2 new ‘On the Fence’ art installations on display in Edmonds

Sep 21, 2017
Courtesy of: Edmonds Arts Commission "Screaming Down Main Street aka Live Large by Loving Life," Minh Carrico

New art installations by Edmonds artists are on exhibit this fall as part of Edmonds Arts Commission's rotating temporary public art program “On the Fence.”

“Screaming Down Main Street aka Live Large by Loving Life,” by Minh Carrico, is along the Frances Anderson Center Playfield fence.

“Birdland,” along Sixth Avenue North, is by students from Chase Lake Community School with Mona T. Smiley-Fairbanks and Beth Black.

“Screaming Down Main Street” is a text-and-shadow-play installation along the fence line of the Anderson Center on Main Street. Carrico, a photographer and designer, is on the Visual Arts faculty at Edmonds Community College.

He is also co-founder of IDEA Odyssey Gallery in Seattle. The phrase "live large by loving life," written in 3-foot bright red lettering and measuring about 60 feet in length, is installed upside-down on the fence so that the phrase appears in shadow along the sidewalk.

"The phrase is a personal mantra," Carrico says of the artwork. Raised in Arkansas as the only Asian-American child in his school – from grade school all the way through high school – Carrico developed the mantra as a way to transcend identity and embrace acceptance.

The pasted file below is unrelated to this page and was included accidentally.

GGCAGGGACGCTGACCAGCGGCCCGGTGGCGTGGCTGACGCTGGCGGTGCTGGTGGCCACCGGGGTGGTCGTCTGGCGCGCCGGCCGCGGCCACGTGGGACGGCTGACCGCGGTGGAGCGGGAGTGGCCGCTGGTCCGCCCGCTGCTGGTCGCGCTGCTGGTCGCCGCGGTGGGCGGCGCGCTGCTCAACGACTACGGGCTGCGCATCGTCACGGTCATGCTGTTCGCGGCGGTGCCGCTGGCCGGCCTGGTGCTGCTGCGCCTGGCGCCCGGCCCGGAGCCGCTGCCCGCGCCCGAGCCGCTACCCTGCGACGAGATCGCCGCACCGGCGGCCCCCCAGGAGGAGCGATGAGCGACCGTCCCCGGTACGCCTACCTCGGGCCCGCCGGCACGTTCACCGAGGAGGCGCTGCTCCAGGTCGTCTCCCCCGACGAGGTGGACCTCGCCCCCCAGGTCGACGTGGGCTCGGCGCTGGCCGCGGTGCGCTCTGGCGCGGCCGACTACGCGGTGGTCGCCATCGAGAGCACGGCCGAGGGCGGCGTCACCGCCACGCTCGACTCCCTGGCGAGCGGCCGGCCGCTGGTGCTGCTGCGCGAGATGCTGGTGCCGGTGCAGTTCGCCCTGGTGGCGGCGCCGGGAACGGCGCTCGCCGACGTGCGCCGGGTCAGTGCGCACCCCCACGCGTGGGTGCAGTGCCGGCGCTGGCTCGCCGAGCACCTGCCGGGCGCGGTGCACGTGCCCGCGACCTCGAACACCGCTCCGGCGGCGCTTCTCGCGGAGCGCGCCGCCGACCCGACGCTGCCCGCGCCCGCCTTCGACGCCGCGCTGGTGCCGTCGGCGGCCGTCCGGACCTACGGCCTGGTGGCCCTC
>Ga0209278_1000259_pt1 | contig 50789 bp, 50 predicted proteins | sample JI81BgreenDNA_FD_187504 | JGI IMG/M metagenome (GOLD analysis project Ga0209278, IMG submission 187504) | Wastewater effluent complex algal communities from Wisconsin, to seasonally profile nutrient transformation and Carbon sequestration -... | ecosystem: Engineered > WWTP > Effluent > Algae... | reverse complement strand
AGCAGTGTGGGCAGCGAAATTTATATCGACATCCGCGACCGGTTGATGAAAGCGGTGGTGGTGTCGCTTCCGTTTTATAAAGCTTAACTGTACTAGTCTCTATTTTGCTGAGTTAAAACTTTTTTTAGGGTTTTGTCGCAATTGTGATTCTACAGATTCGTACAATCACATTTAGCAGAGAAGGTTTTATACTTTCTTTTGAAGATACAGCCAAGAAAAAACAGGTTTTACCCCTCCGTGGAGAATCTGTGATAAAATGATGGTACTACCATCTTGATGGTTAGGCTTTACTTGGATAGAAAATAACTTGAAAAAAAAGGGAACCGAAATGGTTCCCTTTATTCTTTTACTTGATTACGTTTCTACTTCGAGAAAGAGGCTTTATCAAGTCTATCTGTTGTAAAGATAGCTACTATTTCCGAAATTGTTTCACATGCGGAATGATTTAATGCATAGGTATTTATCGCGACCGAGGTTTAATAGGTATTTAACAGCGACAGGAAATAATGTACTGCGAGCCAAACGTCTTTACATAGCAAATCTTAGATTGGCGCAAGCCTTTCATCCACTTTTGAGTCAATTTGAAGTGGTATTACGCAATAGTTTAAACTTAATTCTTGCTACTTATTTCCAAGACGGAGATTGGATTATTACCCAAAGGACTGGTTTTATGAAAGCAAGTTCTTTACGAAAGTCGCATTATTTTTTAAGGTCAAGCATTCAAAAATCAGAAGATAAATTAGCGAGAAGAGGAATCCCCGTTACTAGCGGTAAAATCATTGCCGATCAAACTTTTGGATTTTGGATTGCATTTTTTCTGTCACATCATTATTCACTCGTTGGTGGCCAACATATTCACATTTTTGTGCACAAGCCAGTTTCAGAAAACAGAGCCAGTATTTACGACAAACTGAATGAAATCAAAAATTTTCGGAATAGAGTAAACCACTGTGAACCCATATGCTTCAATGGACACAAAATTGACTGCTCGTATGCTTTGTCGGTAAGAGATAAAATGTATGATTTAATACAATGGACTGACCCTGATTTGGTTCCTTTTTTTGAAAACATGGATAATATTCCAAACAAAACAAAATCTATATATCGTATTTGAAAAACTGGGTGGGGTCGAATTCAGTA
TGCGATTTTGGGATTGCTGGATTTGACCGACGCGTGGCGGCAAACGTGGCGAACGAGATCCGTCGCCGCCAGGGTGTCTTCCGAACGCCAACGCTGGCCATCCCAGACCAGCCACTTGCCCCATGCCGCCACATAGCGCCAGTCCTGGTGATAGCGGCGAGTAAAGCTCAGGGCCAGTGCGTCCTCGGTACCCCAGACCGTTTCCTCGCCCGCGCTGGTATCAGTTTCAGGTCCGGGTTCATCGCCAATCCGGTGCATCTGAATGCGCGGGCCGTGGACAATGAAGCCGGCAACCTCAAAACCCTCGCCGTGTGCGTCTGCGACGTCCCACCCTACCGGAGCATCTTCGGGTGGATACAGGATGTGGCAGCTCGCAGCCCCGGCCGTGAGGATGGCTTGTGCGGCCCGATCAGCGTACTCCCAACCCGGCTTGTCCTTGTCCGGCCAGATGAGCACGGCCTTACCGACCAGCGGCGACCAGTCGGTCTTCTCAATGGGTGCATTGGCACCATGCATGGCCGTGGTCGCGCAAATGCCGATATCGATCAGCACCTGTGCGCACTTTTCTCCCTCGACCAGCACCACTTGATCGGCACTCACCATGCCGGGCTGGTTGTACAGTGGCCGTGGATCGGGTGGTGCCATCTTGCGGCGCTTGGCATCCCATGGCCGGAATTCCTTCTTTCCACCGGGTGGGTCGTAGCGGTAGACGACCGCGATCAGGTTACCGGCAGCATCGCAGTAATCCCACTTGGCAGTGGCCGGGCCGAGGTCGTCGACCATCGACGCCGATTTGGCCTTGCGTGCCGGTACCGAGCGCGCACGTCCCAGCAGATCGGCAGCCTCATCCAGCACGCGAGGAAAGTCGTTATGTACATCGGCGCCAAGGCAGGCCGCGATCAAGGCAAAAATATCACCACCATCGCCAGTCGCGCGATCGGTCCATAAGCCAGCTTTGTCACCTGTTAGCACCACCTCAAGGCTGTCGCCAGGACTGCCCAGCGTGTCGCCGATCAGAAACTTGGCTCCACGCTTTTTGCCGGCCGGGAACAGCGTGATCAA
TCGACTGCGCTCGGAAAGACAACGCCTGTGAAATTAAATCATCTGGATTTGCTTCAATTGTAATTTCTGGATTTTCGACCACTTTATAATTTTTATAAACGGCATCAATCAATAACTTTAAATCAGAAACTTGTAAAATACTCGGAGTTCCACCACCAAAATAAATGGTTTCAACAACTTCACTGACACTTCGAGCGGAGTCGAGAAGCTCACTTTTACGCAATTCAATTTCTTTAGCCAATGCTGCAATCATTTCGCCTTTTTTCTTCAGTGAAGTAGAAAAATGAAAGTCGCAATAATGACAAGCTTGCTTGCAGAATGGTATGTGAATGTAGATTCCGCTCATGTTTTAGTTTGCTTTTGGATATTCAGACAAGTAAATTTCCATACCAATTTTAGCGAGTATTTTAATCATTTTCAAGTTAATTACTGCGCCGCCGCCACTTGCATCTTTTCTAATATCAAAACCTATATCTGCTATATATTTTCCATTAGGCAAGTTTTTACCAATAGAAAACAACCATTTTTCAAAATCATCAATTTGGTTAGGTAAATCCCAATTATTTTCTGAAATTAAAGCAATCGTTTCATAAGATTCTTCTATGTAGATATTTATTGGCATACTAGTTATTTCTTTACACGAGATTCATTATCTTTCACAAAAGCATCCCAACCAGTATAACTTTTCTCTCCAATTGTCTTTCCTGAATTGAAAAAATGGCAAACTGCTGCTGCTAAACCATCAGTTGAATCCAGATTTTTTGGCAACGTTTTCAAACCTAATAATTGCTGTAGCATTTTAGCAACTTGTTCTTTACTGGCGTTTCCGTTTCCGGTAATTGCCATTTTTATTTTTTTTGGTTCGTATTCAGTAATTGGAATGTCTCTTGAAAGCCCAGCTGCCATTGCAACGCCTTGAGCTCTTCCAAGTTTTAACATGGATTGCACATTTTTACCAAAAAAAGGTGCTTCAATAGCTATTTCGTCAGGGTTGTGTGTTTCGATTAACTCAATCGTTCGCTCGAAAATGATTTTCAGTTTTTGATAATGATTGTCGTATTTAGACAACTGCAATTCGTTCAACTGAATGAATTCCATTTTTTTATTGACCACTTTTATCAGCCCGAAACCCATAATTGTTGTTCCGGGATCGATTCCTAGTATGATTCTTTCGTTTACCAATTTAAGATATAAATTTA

He said he invites viewers to consider his mantra as they drive along Main Street, moving through their day and interacting with the diverse community of people who live in and visit Edmonds.

“Birdland” is located along the Civic Field fence line next to the pentanque courts.

Eight years ago, Beth Black lead the school's elementary students in an art project sponsored by Edmonds Arts Festival Foundation to create various bird silhouettes. The project was put in storage uncompleted, but last year Black invited Smiley-Fairbanks to help students complete the project.

With support of the Friends of the Edmonds Library, Smiley-Fairbanks collected various used children's books and guided students in collage design, transforming the "ugly ducklings" into beautiful birds using bits of pages from the books.

Taking the project one step further, Black and Smiley-Fairbanks put the birds up for "adoption" to help fund Chase Lake's Safety Net, a program to help students in need and their families with basic school supplies.

For a donation of $10, a person, business or organization can have their name placed on the back of one of the birds.

A handful of the 50 birds available for adoption are on exhibit on the fence along Sixth Avenue. For information about adopting a bird, contact Vonya King-Norton at 425-431-2330.

The Edmonds Arts Commission seeks artists to create temporary artworks for the "On the Fence" program. Installations are exhibited for approximately three to four months. The Arts Commission selects projects from submitted proposals.

Application information can be found at www.edmondsartscommission.org.

 

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